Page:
Photocoagulation in rabbits: Optical coherence tomographic lesion classification, wound healing reaction, and retinal temperatures

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Abstract

Background and Objective:

The rabbit is the most common animal model to study retinal photocoagulation lesions. We present a classification of retinal lesions from rabbits, that is based on optical coherence tomographic (OCT) findings, temperature data, and OCT-follow-up data over 3 months.

Materials and Methods:

Four hundred eighty-six photocoagulation lesions (modified Zeiss Visulas® 532 nm CW laser, lesion diameter 133 μm, exposure duration 200 milliseconds or variable, power variable) were analyzed from six eyes of three chinchilla gray rabbits. During the irradiation of each lesion, we used an optoacoustics-based method to measure the retinal temperature profile. Two hours, 1 week, 1 month, and 3 months after the treatment, we obtained fundus color and OCT (Spectralis®) images of each lesion. We classified the lesions according to their OCT morphology and correlated the findings to ophthalmoscopic and OCT lesion diameters, and temperatures.

Results:

Besides an undetectable lesion class 0, we discerned subthreshold lesions that were invisible on the fundus but detectable in OCT (classes 1 and 2), very mild lesions that were partly visible on the fundus (class 3), and 3 classes of suprathreshold lesions. OCT greatest linear diameters (GLDs) were larger than ophthalmoscopic lesion diameters, both increased for increasing classes, and GLDs decreased over 3 months within each class. Mean peak end temperatures for 200 milliseconds lesions ranged from 61°C in class 2 to 80°C in class 6.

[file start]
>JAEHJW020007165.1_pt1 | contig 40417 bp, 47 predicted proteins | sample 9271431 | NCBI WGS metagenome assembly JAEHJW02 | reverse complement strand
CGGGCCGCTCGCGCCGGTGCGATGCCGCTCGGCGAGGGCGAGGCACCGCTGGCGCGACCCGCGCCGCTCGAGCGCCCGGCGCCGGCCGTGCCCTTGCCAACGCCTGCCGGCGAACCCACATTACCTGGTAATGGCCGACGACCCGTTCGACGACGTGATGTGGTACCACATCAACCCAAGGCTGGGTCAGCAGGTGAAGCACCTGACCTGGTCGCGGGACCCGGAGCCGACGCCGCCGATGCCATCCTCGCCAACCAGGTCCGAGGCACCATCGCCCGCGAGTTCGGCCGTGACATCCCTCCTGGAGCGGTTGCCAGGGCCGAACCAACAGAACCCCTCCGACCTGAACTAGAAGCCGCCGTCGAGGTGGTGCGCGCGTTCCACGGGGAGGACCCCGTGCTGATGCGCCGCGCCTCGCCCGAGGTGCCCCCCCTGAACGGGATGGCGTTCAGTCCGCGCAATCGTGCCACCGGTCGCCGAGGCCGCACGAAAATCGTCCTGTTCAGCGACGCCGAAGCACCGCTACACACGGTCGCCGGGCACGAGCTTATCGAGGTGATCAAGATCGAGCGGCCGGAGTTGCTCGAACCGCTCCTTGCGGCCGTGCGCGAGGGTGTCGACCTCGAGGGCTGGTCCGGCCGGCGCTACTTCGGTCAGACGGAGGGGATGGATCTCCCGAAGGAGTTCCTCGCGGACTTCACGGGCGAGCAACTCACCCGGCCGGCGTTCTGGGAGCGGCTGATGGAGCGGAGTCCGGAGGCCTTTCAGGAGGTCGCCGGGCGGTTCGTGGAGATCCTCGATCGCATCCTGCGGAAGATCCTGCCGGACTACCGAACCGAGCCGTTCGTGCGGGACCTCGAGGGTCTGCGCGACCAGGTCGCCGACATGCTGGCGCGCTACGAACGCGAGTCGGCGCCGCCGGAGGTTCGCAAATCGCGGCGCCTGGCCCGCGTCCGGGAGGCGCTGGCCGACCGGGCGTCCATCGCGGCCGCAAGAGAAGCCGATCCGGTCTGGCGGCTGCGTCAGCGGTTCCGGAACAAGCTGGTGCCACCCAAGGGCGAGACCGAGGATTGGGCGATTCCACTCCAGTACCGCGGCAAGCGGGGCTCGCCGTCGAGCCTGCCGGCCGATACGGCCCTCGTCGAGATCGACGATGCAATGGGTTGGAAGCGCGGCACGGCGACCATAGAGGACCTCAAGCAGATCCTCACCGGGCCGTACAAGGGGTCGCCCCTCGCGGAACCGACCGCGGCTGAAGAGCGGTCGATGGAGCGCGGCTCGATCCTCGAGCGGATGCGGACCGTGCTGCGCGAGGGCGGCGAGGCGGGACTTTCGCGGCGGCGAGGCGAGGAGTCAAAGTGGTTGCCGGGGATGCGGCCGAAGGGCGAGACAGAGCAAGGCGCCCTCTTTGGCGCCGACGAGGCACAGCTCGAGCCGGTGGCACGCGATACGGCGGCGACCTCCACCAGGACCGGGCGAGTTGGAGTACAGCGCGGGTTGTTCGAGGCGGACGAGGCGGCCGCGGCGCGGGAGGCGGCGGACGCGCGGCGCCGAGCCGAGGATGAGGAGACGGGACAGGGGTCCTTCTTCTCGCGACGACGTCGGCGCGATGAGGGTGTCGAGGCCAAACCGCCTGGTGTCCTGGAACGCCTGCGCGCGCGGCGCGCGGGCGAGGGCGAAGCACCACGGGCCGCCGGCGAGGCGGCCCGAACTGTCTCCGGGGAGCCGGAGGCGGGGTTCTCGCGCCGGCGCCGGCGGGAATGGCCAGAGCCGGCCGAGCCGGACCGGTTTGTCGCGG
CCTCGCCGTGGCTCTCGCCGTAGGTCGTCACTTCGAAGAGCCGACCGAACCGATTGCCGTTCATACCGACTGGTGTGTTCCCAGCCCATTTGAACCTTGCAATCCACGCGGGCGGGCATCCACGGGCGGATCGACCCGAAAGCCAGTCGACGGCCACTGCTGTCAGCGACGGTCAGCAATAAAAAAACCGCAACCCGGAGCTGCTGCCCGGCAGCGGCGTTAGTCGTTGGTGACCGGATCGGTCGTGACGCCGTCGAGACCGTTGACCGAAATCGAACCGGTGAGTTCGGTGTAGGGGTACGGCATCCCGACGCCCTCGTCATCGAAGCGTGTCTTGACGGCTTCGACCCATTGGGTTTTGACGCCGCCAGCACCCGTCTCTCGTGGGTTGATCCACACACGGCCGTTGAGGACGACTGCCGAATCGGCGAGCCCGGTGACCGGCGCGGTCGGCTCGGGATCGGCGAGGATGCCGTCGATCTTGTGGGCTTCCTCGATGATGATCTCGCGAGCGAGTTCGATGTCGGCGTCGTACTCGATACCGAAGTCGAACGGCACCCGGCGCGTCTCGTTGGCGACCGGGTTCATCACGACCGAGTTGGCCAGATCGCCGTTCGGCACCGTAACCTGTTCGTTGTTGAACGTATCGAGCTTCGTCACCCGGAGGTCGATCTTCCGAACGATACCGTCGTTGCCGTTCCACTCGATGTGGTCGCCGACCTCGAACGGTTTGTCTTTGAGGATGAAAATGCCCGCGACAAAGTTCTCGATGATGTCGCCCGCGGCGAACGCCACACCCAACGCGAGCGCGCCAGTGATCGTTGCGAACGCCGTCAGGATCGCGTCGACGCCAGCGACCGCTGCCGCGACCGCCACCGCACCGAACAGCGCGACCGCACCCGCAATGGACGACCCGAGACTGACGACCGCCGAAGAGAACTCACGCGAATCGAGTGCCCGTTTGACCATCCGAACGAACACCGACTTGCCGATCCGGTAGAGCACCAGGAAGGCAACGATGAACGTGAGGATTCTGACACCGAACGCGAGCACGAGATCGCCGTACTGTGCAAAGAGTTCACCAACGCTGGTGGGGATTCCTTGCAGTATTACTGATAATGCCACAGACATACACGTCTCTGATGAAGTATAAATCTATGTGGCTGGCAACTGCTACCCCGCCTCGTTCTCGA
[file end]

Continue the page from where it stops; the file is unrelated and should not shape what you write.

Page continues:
Conclusion:

The seven step rabbit lesion classifier is distinct from a previously published human lesion classifier. Threshold lesions are generated at comparable temperatures in rabbits and humans, while more intense lesions are created at lower temperatures in rabbits. The OCT lesion classifier could replace routine histology in some studies, and the presented data may be used to estimate lesion end temperatures from OCT images. Lasers Surg. Med. 45:427–436, 2013. © 2013 Wiley Periodicals, Inc.

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